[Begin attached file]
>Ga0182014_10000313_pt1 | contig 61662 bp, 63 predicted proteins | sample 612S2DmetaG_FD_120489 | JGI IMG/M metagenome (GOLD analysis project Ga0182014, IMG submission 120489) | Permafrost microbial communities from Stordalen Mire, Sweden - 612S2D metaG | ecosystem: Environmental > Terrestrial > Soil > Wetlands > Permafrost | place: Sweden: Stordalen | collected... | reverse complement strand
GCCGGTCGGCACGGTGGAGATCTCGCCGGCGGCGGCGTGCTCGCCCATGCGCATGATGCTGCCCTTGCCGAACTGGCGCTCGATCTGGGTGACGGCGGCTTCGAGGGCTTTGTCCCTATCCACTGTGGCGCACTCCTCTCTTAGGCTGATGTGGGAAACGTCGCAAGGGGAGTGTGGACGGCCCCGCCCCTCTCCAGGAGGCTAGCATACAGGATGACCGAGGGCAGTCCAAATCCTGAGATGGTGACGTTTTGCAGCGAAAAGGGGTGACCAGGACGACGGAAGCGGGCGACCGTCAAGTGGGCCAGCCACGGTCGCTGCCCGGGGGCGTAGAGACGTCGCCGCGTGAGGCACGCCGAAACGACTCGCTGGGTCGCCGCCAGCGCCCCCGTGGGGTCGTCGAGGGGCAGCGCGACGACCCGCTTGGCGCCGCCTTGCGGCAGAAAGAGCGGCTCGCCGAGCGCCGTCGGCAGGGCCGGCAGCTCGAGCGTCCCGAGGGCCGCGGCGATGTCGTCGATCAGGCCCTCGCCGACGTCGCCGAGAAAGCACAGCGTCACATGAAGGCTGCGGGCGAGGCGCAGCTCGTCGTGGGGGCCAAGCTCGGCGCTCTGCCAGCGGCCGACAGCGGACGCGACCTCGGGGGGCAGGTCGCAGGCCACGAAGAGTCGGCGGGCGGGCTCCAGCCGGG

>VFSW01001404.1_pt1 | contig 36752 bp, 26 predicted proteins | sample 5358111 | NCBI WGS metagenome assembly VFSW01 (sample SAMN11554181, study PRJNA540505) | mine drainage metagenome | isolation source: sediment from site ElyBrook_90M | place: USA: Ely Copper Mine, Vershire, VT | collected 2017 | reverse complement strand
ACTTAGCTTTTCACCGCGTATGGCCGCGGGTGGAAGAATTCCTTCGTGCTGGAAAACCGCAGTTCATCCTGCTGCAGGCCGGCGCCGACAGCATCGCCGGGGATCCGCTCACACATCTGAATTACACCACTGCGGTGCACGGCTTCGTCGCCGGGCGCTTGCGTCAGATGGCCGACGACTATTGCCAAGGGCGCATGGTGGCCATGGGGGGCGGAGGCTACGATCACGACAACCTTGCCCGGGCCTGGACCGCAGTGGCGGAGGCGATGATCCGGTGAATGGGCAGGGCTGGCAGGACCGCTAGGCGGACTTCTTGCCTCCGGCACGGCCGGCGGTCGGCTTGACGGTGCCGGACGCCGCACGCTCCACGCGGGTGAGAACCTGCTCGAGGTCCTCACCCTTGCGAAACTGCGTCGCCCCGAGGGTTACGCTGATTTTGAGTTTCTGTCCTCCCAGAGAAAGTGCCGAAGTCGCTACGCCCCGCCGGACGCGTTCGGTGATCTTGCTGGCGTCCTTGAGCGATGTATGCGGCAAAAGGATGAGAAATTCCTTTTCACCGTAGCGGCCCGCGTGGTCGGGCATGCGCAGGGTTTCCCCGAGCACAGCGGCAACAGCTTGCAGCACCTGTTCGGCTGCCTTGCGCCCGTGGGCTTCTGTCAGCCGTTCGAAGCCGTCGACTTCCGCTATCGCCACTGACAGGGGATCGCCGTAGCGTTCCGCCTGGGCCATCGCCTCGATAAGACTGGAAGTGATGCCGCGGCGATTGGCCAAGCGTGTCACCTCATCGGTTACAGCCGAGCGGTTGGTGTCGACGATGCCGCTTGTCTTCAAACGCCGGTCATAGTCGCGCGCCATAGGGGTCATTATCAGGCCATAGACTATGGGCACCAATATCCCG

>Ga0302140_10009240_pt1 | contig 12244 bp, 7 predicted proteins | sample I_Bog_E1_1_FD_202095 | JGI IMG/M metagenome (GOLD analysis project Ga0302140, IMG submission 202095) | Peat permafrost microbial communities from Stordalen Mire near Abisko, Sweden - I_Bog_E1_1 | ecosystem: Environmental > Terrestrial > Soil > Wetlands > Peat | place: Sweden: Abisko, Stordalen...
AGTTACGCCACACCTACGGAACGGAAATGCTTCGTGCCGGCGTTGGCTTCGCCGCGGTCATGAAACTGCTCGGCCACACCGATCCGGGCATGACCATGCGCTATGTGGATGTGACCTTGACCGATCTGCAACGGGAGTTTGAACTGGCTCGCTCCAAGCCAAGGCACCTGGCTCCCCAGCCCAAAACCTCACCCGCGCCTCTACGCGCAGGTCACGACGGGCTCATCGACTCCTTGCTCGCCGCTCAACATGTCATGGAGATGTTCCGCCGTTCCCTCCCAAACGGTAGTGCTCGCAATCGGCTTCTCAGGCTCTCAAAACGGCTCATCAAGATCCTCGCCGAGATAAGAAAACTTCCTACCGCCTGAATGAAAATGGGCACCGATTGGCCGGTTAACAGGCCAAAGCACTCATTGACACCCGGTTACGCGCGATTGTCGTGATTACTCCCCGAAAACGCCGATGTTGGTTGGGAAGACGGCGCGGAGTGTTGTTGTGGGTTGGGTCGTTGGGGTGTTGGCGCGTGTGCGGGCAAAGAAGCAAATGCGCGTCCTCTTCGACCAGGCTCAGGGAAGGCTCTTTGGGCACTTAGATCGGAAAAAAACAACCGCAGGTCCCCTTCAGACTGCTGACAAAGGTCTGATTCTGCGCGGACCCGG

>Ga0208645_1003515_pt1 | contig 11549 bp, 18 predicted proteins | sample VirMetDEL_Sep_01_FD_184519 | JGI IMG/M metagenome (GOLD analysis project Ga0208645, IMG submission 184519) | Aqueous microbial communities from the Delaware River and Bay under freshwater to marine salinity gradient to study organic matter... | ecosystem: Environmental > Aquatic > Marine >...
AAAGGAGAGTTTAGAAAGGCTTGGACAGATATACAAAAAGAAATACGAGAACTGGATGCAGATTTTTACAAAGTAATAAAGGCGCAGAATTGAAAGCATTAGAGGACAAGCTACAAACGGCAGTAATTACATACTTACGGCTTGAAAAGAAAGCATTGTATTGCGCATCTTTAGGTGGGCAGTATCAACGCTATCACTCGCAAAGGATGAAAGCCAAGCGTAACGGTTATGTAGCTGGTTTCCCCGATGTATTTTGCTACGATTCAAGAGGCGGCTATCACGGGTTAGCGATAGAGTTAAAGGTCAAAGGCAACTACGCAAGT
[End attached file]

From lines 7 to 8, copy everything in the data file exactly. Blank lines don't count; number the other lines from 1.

>Ga0208645_1003515_pt1 | contig 11549 bp, 18 predicted proteins | sample VirMetDEL_Sep_01_FD_184519 | JGI IMG/M metagenome (GOLD analysis project Ga0208645, IMG submission 184519) | Aqueous microbial communities from the Delaware River and Bay under freshwater to marine salinity gradient to study organic matter... | ecosystem: Environmental > Aquatic > Marine >...
AAAGGAGAGTTTAGAAAGGCTTGGACAGATATACAAAAAGAAATACGAGAACTGGATGCAGATTTTTACAAAGTAATAAAGGCGCAGAATTGAAAGCATTAGAGGACAAGCTACAAACGGCAGTAATTACATACTTACGGCTTGAAAAGAAAGCATTGTATTGCGCATCTTTAGGTGGGCAGTATCAACGCTATCACTCGCAAAGGATGAAAGCCAAGCGTAACGGTTATGTAGCTGGTTTCCCCGATGTATTTTGCTACGATTCAAGAGGCGGCTATCACGGGTTAGCGATAGAGTTAAAGGTCAAAGGCAACTACGCAAGT